Are you wondering what to get the beloved boozebags in your life? I bet you're not, right? You're just going to give them all bottles of randomly selected $30 brown liquor, or maybe those stupid little chocolates stuffed with a quarter-squirt of skanky schnapps, or the first gin-and-martini-glasses boxed set you see at the liquor store on your last-minute trip to make sure there's enough Bailey's for grandma's coffee.
Come on, don't be like that. Has it ever occurred to you that maybe the alcholophiles in your life would have a broader range of interests if only they had a little more reason to believe in their fellow man's good intentions? Show them you care this year, and maybe by this time next year they'll be fully evolved humans capable of appreciating sweaters and toasters and all that other useless shit that doesn't get a body drunk.
Don't get your drinker any more pint glasses or oversized triangle-shaped martini glasses. He has plenty. He's probably also all set on stemless wine glasses. How about springing for some classic cocktail coupes? I like these 5.5-ounce models; most cocktail glasses are too big, to accommodate ice cubes and sticky mixers and all the other drink-wreckers the enlightened home-lush has long since abandoned.
Most beer freaks will tell you that shaker pint glasses are to be avoided. I like tulip-shaped glasses myself. They feel make me feel pretty and sophisticated, and I guess they're supposed to funnel the right aromas to the right parts of your nose or whatever.
You know all those drink recipes that call for a lemon-twist garnish? You've seen those recipes, right? And you've even been served a few twisted drinks in bars. You can do that at home, you know. And it will make your drink 10 times better. This thing costs $4. Get a dozen to pass out to any thirsty-looking people you encounter in the post office or wherever between now and Christmas.
Sometimes you need more than just the zest, though. Sometimes you need real live citrus juice, like when you want to make sour mix or a festive quantity of daiquiris or whiskey smashes. The stand-up ones are great if they fit your budget and your recipient's counter space. Otherwise, the handheld versions work fine, too.
These come in all shapes and sizes, but I prefer the big-ass cubes that keep your drink cold forever without melting.
No matter how hungover you are, you're never farther than a new pair of socks away from feeling fresh as a daisy.
I'm all for giving ambitious drinkers all sorts of obscure bitters, but how about just a nice jug of good old-fashioned maple syrup? A half-shot of sweet tree gravy is all you need to turn a simple whiskey-and-grapefruit into a reason to live forever.
Tasting Beer, by Randy Mosher. This dude better know what he's talking about, because just about everything I tell you guys in beer reviews is lifted straight from this book.
The Complete Beer Course, by Joshua Bernstein. This book educates you about beer styles by encouraging interactive learning, i.e., drinking while you read.
The Oxford Companion to Beer, by Garrett Oliver. This, from the head guy at Brooklyn Brewery, is the ultimate beer resource.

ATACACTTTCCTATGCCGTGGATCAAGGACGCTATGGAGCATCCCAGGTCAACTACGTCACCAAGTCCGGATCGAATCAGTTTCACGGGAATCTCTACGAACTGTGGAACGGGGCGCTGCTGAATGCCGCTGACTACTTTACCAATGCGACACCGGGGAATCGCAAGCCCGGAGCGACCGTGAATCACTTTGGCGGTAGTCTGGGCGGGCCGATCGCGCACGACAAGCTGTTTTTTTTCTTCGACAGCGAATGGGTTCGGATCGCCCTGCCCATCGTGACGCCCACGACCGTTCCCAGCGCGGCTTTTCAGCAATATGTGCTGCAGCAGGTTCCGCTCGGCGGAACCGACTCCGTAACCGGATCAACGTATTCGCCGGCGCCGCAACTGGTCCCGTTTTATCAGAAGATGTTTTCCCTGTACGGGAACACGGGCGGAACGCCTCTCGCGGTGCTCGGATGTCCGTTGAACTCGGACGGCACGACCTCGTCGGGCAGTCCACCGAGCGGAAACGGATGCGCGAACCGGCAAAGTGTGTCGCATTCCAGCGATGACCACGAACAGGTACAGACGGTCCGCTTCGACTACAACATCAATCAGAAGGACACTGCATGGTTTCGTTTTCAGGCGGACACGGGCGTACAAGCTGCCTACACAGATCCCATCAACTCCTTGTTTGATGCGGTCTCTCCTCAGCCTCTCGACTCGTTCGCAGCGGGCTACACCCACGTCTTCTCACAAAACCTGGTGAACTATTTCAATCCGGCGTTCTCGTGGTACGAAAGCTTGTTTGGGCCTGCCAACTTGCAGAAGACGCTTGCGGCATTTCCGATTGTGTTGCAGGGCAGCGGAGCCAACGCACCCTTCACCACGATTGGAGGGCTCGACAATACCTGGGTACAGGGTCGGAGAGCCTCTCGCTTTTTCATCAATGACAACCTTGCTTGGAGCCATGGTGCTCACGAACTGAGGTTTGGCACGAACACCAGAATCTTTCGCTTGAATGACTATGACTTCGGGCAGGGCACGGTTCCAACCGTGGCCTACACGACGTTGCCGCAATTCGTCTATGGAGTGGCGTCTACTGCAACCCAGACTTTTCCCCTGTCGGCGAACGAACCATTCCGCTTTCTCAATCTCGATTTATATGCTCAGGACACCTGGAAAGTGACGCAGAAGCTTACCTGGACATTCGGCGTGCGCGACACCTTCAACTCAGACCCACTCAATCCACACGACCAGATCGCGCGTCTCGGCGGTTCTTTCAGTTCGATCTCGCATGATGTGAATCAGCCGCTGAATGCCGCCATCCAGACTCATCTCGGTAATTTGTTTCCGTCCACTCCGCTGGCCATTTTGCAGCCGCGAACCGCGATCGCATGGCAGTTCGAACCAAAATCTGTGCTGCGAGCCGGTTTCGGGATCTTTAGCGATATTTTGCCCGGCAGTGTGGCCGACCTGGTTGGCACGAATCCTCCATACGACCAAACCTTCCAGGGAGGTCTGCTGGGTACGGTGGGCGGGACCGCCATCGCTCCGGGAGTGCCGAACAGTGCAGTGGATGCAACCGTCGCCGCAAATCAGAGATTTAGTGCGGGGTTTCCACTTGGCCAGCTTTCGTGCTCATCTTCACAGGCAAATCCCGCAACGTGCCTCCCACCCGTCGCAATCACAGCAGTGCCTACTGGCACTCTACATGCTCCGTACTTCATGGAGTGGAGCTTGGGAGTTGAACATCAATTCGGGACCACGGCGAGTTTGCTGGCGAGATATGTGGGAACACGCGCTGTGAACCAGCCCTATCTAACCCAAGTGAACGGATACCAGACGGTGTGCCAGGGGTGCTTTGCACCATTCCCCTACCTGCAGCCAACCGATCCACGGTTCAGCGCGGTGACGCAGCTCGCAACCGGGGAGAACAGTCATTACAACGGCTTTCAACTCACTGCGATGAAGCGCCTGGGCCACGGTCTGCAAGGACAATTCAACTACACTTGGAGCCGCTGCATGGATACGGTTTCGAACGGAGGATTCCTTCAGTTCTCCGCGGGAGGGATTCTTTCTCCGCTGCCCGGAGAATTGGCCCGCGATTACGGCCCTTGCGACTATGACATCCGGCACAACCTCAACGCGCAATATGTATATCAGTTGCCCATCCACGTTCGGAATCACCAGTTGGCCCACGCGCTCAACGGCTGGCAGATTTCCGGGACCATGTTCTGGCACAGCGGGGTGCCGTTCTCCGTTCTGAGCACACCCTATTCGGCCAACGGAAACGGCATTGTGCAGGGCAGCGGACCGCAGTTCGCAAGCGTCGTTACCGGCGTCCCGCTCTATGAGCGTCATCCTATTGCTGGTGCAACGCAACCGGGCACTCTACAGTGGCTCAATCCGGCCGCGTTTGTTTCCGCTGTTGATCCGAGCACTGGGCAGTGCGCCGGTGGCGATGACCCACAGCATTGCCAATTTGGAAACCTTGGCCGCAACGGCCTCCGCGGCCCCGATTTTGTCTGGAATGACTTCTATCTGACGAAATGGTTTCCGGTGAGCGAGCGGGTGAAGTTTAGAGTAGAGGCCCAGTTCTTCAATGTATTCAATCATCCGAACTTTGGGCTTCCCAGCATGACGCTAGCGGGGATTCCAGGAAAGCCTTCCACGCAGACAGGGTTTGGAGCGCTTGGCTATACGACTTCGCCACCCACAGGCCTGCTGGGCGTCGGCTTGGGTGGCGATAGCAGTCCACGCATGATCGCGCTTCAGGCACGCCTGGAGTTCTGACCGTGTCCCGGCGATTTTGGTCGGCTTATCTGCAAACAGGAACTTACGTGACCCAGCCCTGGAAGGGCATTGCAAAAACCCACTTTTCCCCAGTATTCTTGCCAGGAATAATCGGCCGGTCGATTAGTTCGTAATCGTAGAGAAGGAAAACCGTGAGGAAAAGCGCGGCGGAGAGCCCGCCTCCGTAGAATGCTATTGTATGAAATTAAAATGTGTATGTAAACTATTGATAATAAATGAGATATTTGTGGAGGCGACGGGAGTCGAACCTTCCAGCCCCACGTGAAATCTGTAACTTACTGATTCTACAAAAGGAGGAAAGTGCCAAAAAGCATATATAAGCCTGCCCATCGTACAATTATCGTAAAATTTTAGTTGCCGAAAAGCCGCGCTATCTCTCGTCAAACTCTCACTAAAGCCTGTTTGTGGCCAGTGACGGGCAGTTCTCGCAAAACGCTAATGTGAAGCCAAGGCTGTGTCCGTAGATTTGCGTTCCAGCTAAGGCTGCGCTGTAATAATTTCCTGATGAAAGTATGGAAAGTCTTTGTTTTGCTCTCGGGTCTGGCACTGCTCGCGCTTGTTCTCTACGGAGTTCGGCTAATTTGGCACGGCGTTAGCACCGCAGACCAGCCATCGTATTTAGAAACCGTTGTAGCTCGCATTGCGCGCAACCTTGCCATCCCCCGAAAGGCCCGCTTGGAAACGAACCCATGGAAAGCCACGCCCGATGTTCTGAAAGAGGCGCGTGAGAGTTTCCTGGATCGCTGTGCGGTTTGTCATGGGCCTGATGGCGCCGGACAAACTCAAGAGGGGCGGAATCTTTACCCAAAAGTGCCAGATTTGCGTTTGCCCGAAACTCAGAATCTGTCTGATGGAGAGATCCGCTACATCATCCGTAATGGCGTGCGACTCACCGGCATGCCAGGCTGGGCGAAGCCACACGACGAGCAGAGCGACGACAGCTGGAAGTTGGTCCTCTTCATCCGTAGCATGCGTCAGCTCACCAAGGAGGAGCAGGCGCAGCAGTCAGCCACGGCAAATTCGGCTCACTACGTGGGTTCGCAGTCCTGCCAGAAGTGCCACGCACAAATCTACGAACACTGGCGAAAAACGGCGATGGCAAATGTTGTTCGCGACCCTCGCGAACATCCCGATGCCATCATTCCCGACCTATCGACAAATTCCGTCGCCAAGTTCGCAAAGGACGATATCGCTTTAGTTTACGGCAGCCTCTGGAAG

The 12 Bottle Bar, by David Solmonson and Lesley Jacobs Salmonson. Be the most productive and efficient stay-at-home drunk you can be.
Tasting Whiskey, by Lew Bryson. Whiskey can be confusing; Lew will smarten you up.
Drinking with Men, by Rosie Schaap. This joins Pete Hamill's A Drinking Life and Caroline Knapp's Drinking: A Love Story in the modern alco-memoir cannon.
The Old-Fashioned, by Robert Simonson. History's like whiskey in that it's very good for you and Simonson knows a lot about it.
Portable breathalyzers are great for conscientious people who are drinking cocktails with uncertain quantities of unfamiliar ingredients—how much crème de violette is in your drink, and what proof is it? Is this one of those stouts that's 4-percent ABV, like Guinness, or is it one of the 15-percent barrel-aged Russian imperial DUI-makers that are all the rage these days? (Just don't give this to anyone likely to view it as a challenge rather than a precaution, i.e., any male under the age of 25.)
These look cool as hell, but I've never bought one, because they're expensive—the six-liter bottle of St. Bernardus Abt 12 at my local beer store costs $199.99, or roughly a buck an ounce, which is twice what I pay for the regular 750mL bottles. But who cares! It's Christmas! Get your beloved beer drinker one of these bad joints and let him figure out how to pour it.
Don't take the easy way out and give your Jameson drinker a bottle of Jameson. Give her the superior (and roughly twice as expensive) Redbreast 12-Year-Old Irish Whiskey.
If you've got an Overholt or Rittenhouse fan on your hands, blow that mind with a bottle of Whistle Pig 100/100 Rye.
Hennessy is great, but rather than reach for one of their special bottlings, consider classing up your giftee's brandy situation with some ridiculously good (and expensive) Etude Winery Pinot Noir Alembic Brandy from Napa.
You get the idea. Now go forth and spread joy. Happy holidays from your loyal enablers at Drunkspin.
Image by Sam Wooley.